It seems like every summer the news is reporting record-breaking heatwaves, and 2023 is no exception. Already this summer, extreme heat has caused heat disorders such as heat stroke, heat cramps and heat exhaustion, and even claimed lives. The serious heat waves we are experiencing are not just uncomfortable – they are part of a trend that has critical implications for our health.

Why Are Heat Levels Rising? 

Greenhouse gases trap heat in the Earth's atmosphere, increasing both average temperatures and extreme temperatures. And as you may have noticed, climate change is making heat waves more frequent and more intense.

“We have warmed up the planet by about two degrees Fahrenheit in the last century or so. That is juicing the extremes, so the number of times places are exceeding 90- or 100- degrees Fahrenheit (32 or 37 degrees Celsius) is going up—and not just by a little bit. It’s gone up four, five, seven times more than before” explained Gavin Schmidt, the director of NASA’s Goddard Institute for Space Studies.

The first week in July boasted the hottest days ever recorded globally, according to data from the US National Centers for Environmental Prediction. And it doesn’t look like things are cooling down any time soon.

How Heat Impacts Lung Health

Worsening heat can have serious impacts on health—including lung health. How does this happen? Heat makes it harder to clean up air pollution. Warmer temperatures make ozone pollution more likely to form, and drought increases the frequency and intensity of wildfires, which create particle pollution.

Ozone and particle pollution can cause a range of lung health issues including shortness of breath, wheezing and coughing, asthma attacks and cardiovascular harm. Particle pollution can also cause lung cancer. Both types of pollution can cause early death. And millions of people are at higher risk, including individuals who are pregnant, young children, older adults and those already living with a lung disease like asthma or COPD, or if they have cardiovascular disease or diabetes.

Protecting Yourself from Heat-Related Illness

Take steps to keep your body cool.

  • Wear lightweight, loose-fitting clothing
  • Drink plenty of fluids, even if you don’t feel thirsty, to prevent dehydration.
  • Spend some time in an air-conditioned space such as a library or shopping mall.
  • Don’t rely on an electric fan to cool you. Instead, take a cool shower or bath to lower your body temperature.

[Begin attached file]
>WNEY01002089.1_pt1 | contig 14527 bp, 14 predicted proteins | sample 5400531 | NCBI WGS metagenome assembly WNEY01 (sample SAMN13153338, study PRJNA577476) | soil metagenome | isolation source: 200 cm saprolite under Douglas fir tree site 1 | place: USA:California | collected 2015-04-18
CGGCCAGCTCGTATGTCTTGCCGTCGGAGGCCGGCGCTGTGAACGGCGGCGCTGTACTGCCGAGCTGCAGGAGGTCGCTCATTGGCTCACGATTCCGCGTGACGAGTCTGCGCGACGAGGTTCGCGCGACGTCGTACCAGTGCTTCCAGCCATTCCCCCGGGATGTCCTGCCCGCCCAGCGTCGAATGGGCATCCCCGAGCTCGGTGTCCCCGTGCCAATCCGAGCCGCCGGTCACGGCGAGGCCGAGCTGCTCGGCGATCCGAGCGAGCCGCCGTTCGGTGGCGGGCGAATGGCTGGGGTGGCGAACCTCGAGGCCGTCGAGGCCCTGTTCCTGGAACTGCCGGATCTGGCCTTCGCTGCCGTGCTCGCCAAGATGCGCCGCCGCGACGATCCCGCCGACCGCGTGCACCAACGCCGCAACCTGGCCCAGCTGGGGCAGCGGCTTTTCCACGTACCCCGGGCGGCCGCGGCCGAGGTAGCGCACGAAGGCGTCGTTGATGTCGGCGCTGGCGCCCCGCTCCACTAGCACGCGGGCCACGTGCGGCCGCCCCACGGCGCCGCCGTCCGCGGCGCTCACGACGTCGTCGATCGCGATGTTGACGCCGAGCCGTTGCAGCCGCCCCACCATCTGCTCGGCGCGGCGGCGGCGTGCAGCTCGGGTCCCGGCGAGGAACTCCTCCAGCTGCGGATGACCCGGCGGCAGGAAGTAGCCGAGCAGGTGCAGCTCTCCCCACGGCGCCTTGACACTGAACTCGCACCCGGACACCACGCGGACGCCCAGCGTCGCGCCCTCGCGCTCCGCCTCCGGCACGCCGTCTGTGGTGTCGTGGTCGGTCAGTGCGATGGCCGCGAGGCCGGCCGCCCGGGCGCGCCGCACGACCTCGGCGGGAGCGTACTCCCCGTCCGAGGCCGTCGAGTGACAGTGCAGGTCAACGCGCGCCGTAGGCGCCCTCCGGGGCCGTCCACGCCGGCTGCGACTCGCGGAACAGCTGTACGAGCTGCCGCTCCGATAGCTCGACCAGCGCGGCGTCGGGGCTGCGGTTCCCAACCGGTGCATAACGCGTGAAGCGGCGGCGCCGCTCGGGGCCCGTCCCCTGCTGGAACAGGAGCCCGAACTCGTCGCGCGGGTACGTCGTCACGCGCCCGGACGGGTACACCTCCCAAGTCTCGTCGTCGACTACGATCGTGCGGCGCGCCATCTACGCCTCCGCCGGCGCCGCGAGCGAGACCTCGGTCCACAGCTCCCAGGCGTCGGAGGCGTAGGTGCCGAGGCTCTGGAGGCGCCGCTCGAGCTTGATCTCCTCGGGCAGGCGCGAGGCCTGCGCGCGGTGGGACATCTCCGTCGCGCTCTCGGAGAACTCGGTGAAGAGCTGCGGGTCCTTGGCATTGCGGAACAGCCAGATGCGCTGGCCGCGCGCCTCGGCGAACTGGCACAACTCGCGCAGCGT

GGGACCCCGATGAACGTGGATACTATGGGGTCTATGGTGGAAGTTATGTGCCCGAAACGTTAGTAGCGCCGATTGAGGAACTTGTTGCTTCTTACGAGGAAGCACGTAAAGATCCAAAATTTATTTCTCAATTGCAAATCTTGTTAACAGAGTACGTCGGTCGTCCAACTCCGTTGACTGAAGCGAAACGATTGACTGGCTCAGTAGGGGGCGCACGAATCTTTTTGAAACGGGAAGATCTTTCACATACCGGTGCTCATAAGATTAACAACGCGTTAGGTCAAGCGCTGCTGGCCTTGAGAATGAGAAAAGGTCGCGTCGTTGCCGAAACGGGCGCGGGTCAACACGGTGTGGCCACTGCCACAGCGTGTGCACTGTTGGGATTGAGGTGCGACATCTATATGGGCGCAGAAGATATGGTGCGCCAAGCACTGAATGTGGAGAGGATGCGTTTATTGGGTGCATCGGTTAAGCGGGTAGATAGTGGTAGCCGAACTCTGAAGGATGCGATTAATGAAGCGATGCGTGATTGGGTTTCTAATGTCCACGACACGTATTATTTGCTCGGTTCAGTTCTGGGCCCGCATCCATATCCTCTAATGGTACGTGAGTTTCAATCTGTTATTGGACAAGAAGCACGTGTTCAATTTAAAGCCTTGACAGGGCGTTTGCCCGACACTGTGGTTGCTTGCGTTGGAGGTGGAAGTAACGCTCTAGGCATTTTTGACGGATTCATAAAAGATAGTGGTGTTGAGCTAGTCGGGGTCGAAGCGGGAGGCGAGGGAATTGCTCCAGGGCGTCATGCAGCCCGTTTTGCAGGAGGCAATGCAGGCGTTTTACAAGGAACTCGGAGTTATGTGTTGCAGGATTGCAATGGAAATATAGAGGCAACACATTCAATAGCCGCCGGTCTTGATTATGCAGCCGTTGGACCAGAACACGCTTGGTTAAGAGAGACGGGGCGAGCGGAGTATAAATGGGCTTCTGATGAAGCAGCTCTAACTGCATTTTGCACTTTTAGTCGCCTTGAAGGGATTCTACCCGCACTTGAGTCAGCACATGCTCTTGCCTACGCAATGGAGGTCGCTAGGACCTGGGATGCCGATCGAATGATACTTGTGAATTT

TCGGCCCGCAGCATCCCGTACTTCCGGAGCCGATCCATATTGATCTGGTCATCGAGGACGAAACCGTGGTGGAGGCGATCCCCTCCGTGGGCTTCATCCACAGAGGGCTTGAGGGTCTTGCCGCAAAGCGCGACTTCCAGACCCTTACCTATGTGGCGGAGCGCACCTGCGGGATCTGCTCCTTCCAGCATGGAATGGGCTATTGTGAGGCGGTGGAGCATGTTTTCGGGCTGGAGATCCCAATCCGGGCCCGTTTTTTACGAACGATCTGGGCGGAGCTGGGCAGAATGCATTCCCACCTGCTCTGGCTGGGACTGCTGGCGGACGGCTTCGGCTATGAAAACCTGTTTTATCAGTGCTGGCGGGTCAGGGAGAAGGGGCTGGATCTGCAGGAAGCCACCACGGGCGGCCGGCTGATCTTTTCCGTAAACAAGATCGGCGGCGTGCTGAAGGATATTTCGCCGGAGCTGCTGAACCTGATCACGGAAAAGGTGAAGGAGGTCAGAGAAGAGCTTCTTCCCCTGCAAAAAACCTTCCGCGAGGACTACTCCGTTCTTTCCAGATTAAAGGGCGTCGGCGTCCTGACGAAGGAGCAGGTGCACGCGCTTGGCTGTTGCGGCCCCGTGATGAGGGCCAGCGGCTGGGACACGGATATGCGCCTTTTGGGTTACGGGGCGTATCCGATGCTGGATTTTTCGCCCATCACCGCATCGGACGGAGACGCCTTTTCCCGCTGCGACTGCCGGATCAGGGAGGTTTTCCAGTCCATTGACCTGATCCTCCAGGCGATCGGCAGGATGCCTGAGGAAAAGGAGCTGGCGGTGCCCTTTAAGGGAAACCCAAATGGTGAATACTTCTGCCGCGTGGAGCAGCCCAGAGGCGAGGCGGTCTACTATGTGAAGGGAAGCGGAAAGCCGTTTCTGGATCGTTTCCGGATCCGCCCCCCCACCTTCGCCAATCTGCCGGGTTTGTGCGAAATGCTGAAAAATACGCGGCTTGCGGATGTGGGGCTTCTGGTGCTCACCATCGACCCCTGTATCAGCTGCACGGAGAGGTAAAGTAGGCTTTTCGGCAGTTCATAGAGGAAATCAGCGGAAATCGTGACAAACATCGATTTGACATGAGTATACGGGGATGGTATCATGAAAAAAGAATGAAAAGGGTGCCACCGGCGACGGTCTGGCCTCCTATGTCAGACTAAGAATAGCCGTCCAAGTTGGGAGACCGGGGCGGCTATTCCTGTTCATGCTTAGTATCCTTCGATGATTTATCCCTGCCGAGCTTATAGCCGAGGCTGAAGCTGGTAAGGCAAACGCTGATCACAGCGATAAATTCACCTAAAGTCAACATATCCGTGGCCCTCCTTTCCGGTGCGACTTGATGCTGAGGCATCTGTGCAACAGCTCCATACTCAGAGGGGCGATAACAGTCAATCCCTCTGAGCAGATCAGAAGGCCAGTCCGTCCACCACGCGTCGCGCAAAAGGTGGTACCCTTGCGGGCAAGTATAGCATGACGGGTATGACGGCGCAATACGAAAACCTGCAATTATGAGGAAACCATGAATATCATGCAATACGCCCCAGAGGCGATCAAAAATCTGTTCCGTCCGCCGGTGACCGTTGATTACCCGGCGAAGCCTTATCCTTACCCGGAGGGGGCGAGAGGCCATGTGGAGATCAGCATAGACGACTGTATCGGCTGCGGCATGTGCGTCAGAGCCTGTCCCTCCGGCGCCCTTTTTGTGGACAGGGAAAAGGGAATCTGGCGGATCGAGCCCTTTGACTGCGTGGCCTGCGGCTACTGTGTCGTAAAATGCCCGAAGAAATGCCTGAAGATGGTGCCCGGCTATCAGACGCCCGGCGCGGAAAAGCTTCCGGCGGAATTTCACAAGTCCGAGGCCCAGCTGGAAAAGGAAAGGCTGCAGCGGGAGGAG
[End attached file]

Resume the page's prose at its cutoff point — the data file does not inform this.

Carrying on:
Consult the heat index.

  • Heat index measures how hot it feels outside by taking into account air temperature and humidity. This varies from place to place, which is why you should consult forecasts in your area daily. For instance, urban areas, which feature less nature and more heat-absorbing pavement, can be up to 20 degrees hotter than surrounding neighborhoods, according to the National Oceanic and Atmospheric Administration.
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Know if you are part of a high-risk group for heat-related illness:

  • Young children and adults 65 years and older
  • People with chronic medical conditions such as lung disease, heart disease, mental illness or obesity
  • Individuals who work outdoors, athletes who exercise outdoors and low-income households

Reduce your exposure on bad air quality days

  • Check the air quality in your area by visiting
  • Limit any time spent outdoors, making sure to specifically avoid exercising outdoors as it puts you are greater risk of heat exhaustion.
  • Always avoid exercising near high-traffic areas since vehicles create harmful air pollution.

Reduce pollution you create

  • Don't burn wood or trash. Burning firewood and trash are among the major sources of particle pollution (soot) in many parts of the country.
  • Walk, bike or carpool instead of driving alone

Speak up to create change for clean air

  • Support policies that limit pollution and protect health in your community
  • Sign a letter to the Environmental Protection Agency supporting action to limit the greenhouse gases that drive climate change. 
  • Share your story about how air pollution impacts you. We'll use it to help call on our elected officials for healthy air.
  • Visit to learn more and find more ways to take action.

While we can help protect ourselves and our families by knowing our risks, limiting our exposure and reducing personal contributions to air pollution, we must also support policies that combat climate change and limit air pollution.

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